Understanding Yeast One Hybrid Assay and Its Applications

What is Yeast One Hybrid?

The yeast one hybrid (Y1H) assay is a genetic tool of considerable potency and utility, employed to discern the interactions between proteins and DNA within a live system. The assay operates through the joint deployment of a reporter gene and a bait DNA sequence positioned upstream of the former. The bait sequence is fused to a DNA-binding domain of a transcription factor, which is subsequently transported into yeast cells. Upon binding to the bait sequence, the transcription factor activates the reporter gene, thus generating a measurable signal.

Given its ability to identify proteins that bind to specific DNA sequences, the Y1H assay yields insights of great value into regulating gene expression, transcriptional control, and cellular signaling pathways. Moreover, it is a crucial technique used to investigate the function of transcription factors, as well as the impact of mutations on protein-DNA interactions.

Understanding Yeast One Hybrid Assay and Its Applications

Yeast One Hybrid Assay Protocol

Here is a basic protocol for performing a Y1H assay:

  • Clone the DNA-binding domain of a transcription factor into a plasmid vector.
  • Clone the bait sequence upstream of a reporter gene in another plasmid vector.
  • Introduce both plasmid vectors into yeast cells (either by transformation or electroporation).
  • Plate the yeast cells on selective media that only allows for the growth of cells with the bait and reporter plasmids.
  • Monitor the growth of the yeast cells and assay for reporter gene expression.

The specific details of the Y1H assay protocol can vary depending on the research question and the type of interaction being studied. For example, a Y1H screen protocol will involve the use of a library of potential interacting proteins.

What is Yeast One Hybrid Used for?

Y1H assays have a wide range of applications in biological research. They are commonly used to identify protein-DNA interactions, but can also be used for the following:

  • Study the function of transcription factors and the regulation of gene expression.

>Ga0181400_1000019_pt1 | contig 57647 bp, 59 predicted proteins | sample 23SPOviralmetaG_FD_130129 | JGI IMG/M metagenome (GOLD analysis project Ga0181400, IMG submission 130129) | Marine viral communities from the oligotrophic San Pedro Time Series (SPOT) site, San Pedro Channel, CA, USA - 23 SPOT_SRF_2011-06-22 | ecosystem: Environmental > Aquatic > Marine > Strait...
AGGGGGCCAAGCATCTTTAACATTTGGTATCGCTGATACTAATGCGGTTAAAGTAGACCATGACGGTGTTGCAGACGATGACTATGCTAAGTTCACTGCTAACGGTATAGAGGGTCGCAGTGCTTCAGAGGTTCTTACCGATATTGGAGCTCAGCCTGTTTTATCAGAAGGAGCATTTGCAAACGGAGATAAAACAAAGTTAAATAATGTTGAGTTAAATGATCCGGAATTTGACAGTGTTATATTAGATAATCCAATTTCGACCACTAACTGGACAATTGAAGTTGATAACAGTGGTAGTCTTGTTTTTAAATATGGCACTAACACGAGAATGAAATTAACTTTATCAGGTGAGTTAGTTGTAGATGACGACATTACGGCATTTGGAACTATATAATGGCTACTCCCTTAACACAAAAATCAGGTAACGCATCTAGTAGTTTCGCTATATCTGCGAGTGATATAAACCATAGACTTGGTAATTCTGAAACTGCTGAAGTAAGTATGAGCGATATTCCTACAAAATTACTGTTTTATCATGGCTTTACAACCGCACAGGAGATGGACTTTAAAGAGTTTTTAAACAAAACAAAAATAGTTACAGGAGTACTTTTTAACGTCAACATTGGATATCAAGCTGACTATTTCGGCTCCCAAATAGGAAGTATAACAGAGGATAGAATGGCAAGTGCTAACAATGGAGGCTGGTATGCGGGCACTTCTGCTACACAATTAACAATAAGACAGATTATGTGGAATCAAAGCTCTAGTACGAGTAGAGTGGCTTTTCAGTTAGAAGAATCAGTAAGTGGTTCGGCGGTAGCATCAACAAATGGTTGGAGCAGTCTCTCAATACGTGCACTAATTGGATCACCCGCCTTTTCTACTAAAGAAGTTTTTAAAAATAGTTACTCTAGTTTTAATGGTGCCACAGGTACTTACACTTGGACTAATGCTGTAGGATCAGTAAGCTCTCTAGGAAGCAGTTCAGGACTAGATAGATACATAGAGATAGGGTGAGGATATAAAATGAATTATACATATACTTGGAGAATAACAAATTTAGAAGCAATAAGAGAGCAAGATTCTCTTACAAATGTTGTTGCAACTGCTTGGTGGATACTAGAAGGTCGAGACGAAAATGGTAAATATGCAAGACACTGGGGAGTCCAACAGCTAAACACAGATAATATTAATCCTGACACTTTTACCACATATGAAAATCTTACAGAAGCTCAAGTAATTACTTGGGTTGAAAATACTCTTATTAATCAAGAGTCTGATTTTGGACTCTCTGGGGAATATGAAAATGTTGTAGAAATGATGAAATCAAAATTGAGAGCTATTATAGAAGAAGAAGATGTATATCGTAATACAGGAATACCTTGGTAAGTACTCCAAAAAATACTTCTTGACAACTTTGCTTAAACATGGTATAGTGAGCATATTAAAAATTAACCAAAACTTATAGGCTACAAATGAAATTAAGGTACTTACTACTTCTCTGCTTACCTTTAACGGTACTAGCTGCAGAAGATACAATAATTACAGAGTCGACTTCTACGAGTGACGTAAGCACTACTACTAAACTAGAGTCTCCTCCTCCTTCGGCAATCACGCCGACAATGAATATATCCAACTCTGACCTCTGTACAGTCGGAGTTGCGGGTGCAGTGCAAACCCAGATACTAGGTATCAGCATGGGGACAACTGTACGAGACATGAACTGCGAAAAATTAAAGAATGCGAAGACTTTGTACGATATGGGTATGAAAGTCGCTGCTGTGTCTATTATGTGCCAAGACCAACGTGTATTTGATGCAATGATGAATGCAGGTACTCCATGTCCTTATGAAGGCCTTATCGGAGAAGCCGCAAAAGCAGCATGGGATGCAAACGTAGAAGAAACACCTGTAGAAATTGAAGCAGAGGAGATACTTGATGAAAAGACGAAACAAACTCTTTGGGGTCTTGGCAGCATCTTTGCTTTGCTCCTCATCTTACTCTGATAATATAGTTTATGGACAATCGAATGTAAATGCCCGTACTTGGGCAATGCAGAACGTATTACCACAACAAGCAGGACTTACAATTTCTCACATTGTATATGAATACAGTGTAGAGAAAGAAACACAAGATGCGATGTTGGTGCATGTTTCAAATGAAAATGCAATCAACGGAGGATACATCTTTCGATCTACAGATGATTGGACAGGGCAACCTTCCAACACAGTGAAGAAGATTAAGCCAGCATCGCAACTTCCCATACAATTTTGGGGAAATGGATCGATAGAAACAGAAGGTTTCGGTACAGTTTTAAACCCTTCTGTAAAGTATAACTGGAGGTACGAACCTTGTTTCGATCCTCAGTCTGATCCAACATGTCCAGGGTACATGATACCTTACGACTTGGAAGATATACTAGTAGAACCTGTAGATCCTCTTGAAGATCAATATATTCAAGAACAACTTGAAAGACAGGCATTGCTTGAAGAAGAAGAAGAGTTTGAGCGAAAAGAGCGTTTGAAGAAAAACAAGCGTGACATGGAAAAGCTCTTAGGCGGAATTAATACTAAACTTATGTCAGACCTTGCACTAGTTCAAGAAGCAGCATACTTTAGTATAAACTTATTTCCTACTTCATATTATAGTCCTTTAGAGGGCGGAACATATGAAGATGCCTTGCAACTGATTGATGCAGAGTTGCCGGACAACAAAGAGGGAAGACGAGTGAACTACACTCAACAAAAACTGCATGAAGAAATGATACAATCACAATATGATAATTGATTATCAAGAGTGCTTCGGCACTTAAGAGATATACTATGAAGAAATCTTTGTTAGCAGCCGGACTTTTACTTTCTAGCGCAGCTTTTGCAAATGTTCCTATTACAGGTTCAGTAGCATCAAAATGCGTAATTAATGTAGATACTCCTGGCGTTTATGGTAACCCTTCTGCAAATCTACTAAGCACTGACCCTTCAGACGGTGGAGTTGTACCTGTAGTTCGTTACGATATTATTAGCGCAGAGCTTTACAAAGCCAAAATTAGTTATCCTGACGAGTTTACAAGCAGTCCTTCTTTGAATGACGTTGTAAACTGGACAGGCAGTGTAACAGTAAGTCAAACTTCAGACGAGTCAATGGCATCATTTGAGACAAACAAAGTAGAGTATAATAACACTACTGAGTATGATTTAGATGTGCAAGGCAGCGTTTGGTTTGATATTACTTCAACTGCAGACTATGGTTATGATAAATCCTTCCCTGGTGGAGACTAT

• Identify cofactors and other regulatory proteins that interact with transcription factors.
  • Study protein-protein interactions by fusing the DNA-binding domain to a protein of interest and using the bait sequence to target a protein complex.
  • Screen for small molecules that disrupt protein-DNA interactions, which can lead to the development of novel drugs.

Reversed yeast-1-hybrid program for tad identificationReversed yeast-1-hybrid program for tad identification (Dalton et al., 2016).

What is the Difference between Yeast One Hybrid and Yeast Two-Hybrid?

In the vast and intricate realm of genetics, there exists a tool of great power: Y2H. This magnificent screening tool can identify protein-protein interactions within a living organism, thus opening up a whole new world of possibilities for biological research. It stands apart from its counterpart, Y1H, which is specifically used for identifying protein-DNA interactions.

Now, let's delve deeper into the intricacies of Y2H. Within this system, there exists a bait protein that is fused to the DNA-binding domain of a transcription factor. Conversely, there is also a prey protein that is fused to the activation domain. Should these two proteins interact, they will bring about the convergence of the DNA-binding and activation domains, ultimately leading to the activation of the reporter gene. The uses for Y2H assays are vast and varied, as they are frequently employed in the identification of protein-protein interactions, the study of signal transduction pathways, and the investigation of protein function.

It is important to note that both Y1H and Y2H assays have their unique strengths and weaknesses. The choice between them ultimately rests on the nature of the specific research question and the type of interaction being studied. With such powerful tools at our disposal, the possibilities for genetic research are truly endless.


  1. Dalton, Jutta C., et al. "A modified reverse one-hybrid screen identifies transcriptional activation domains in PHYTOCHROME-INTERACTING FACTOR 3." Frontiers in plant science 7 (2016): 881.
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